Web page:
CEC Chair contest goes down to the wire
By Gvantsa Gabekhadze
Monday, January 11
A meeting of NGOs and members of the President's administration concerning the election of a new Chair of the Central Election Commission (CEC) was held on January 10 at the President’s palace, but only technical issues were discussed as the President was absent. 11 NGO’s agreed a common candidate for this post, Eka Siradze, Executive Secretary of the International Society for Fair Elections and Democracy (ISFED), and lawyer Kakha Sopromadze’s candidacy was also presented. Outgoing Chairman of the CEC Levan Tarkhnishvili was also reported to be a candidate.
NGO representatives said that Eka Siradze is a neutral person with significant experience of organising elections. She herself stated that she initially refused to be nominated but after receiving the trust of so many NGOs she agreed to stand. Siradze said that serious reforms are needed in the CEC. "The period until the local elections is not enough in which to carry out fundamental changes. The most important thing we should do at the present moment is to ensure that the Commission's activities are transparent,” Siradze stated.
Kakha Sopromadze confirmed his candidacy, but Tarkhnishvili did not do so prior to the meeting, though sources stated that he intended to stand. Furthermore it was not ruled out that Zurab Chiaberashvili, the current Georgian Ambassador to the Council of Europe, could also be a possible candidate. It was not known before the meeting whether other possible candidates were being discussed.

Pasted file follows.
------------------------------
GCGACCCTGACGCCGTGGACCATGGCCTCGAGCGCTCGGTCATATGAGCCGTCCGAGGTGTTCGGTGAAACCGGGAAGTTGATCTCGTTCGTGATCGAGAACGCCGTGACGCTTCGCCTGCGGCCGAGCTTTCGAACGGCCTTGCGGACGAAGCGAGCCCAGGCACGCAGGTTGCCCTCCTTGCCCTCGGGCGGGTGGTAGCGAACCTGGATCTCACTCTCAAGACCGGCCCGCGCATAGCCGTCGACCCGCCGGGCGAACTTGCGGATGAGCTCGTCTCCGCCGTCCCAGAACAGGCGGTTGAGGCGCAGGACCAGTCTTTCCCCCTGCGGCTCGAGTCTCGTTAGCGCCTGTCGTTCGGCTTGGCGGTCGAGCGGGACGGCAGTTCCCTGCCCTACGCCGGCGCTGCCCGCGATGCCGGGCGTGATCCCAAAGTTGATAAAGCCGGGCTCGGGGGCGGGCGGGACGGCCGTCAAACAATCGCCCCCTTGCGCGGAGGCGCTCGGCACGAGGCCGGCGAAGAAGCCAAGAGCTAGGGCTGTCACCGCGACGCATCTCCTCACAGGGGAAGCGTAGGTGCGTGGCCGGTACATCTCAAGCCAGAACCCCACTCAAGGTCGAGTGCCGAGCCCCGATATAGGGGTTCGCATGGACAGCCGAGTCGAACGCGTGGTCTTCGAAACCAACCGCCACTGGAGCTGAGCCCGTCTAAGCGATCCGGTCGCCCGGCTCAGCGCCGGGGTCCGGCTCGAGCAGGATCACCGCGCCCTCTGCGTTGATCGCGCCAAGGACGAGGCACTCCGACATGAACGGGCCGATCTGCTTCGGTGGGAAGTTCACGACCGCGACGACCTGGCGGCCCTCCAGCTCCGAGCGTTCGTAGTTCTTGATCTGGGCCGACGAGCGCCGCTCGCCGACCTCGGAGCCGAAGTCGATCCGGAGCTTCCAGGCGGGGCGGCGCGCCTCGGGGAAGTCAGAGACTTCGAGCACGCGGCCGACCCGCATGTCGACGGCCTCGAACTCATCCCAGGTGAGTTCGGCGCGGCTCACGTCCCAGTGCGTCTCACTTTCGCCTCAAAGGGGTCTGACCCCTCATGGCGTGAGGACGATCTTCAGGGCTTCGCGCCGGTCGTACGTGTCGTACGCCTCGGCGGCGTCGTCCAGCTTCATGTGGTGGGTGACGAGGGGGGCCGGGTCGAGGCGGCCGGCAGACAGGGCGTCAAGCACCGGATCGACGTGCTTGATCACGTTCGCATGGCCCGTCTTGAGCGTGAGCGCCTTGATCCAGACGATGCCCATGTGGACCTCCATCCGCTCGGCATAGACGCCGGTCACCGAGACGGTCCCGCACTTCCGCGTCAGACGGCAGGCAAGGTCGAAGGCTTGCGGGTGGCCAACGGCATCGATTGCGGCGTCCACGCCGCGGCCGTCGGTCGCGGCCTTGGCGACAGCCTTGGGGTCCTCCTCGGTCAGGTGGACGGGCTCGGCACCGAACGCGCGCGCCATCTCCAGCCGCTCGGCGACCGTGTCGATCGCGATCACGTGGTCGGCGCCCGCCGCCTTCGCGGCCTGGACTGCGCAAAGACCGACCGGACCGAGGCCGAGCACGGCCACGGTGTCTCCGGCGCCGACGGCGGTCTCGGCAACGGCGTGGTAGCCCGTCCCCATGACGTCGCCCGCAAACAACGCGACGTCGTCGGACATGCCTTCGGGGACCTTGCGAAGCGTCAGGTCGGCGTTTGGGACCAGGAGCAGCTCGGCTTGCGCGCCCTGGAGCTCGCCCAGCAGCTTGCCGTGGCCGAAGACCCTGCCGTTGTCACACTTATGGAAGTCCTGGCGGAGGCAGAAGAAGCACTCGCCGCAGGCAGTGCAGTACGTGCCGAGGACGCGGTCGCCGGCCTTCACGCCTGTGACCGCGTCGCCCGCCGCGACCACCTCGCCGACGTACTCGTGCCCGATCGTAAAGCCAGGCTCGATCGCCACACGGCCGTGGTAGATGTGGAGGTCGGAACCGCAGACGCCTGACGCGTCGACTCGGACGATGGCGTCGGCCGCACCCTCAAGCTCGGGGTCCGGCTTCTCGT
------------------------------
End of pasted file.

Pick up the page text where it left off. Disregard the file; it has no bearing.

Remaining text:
Under amendments to the election code passed by Parliament in December the President will nominate three candidates for the post of CEC Chair after consultations with civil society organisations. Opposition members of the CEC will select one of these three candidates as Chair. However they must do so no later than January 11, and if they fail to do so Parliament is obliged to elect one of the three candidates within seven days.
The President’s Press Service reported on January 10 that 41 applications had been made for the three vacancies on the CEC itself. Former member of the CEC Gizo Mchedlidze is among the applicants. The Commission organising the contest for these vacancies must present at least 2, and at most 3, candidates for each vacant post to the President of Georgia no later than 11 January. The President will then choose between them and present 2 candidates for each vacant post to Parliament the following day.
The Parliament of Georgia must elect the new CEC members within 7 days after the candidates are presented. An extraordinary sitting of Parliament which will do this is scheduled for January 15.